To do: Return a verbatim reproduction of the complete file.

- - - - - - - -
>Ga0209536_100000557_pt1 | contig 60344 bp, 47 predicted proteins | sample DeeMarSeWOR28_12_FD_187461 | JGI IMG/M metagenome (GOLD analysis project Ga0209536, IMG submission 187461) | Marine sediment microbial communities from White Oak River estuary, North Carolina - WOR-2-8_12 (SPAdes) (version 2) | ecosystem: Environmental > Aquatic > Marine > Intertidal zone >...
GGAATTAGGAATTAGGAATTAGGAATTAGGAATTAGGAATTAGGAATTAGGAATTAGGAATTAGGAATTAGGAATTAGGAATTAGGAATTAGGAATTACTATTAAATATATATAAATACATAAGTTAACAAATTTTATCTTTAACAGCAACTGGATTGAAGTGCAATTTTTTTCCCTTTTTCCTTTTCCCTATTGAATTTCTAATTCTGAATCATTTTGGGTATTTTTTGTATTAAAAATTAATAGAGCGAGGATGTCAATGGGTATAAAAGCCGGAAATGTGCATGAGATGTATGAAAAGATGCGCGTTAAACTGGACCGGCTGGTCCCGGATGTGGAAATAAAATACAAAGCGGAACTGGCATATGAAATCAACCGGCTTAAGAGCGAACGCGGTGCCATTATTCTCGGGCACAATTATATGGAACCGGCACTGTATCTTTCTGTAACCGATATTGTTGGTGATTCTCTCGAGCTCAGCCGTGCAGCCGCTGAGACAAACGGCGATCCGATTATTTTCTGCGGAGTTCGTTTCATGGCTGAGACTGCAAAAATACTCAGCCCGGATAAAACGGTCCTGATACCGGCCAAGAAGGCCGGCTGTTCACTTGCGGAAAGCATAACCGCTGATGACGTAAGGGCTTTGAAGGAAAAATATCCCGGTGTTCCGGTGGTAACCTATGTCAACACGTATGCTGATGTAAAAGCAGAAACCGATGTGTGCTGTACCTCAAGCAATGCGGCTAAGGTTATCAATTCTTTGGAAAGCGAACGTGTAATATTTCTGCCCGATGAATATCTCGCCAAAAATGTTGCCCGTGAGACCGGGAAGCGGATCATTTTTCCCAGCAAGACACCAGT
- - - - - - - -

>Ga0209536_100000557_pt1 | contig 60344 bp, 47 predicted proteins | sample DeeMarSeWOR28_12_FD_187461 | JGI IMG/M metagenome (GOLD analysis project Ga0209536, IMG submission 187461) | Marine sediment microbial communities from White Oak River estuary, North Carolina - WOR-2-8_12 (SPAdes) (version 2) | ecosystem: Environmental > Aquatic > Marine > Intertidal zone >...
GGAATTAGGAATTAGGAATTAGGAATTAGGAATTAGGAATTAGGAATTAGGAATTAGGAATTAGGAATTAGGAATTAGGAATTAGGAATTAGGAATTACTATTAAATATATATAAATACATAAGTTAACAAATTTTATCTTTAACAGCAACTGGATTGAAGTGCAATTTTTTTCCCTTTTTCCTTTTCCCTATTGAATTTCTAATTCTGAATCATTTTGGGTATTTTTTGTATTAAAAATTAATAGAGCGAGGATGTCAATGGGTATAAAAGCCGGAAATGTGCATGAGATGTATGAAAAGATGCGCGTTAAACTGGACCGGCTGGTCCCGGATGTGGAAATAAAATACAAAGCGGAACTGGCATATGAAATCAACCGGCTTAAGAGCGAACGCGGTGCCATTATTCTCGGGCACAATTATATGGAACCGGCACTGTATCTTTCTGTAACCGATATTGTTGGTGATTCTCTCGAGCTCAGCCGTGCAGCCGCTGAGACAAACGGCGATCCGATTATTTTCTGCGGAGTTCGTTTCATGGCTGAGACTGCAAAAATACTCAGCCCGGATAAAACGGTCCTGATACCGGCCAAGAAGGCCGGCTGTTCACTTGCGGAAAGCATAACCGCTGATGACGTAAGGGCTTTGAAGGAAAAATATCCCGGTGTTCCGGTGGTAACCTATGTCAACACGTATGCTGATGTAAAAGCAGAAACCGATGTGTGCTGTACCTCAAGCAATGCGGCTAAGGTTATCAATTCTTTGGAAAGCGAACGTGTAATATTTCTGCCCGATGAATATCTCGCCAAAAATGTTGCCCGTGAGACCGGGAAGCGGATCATTTTTCCCAGCAAGACACCAGT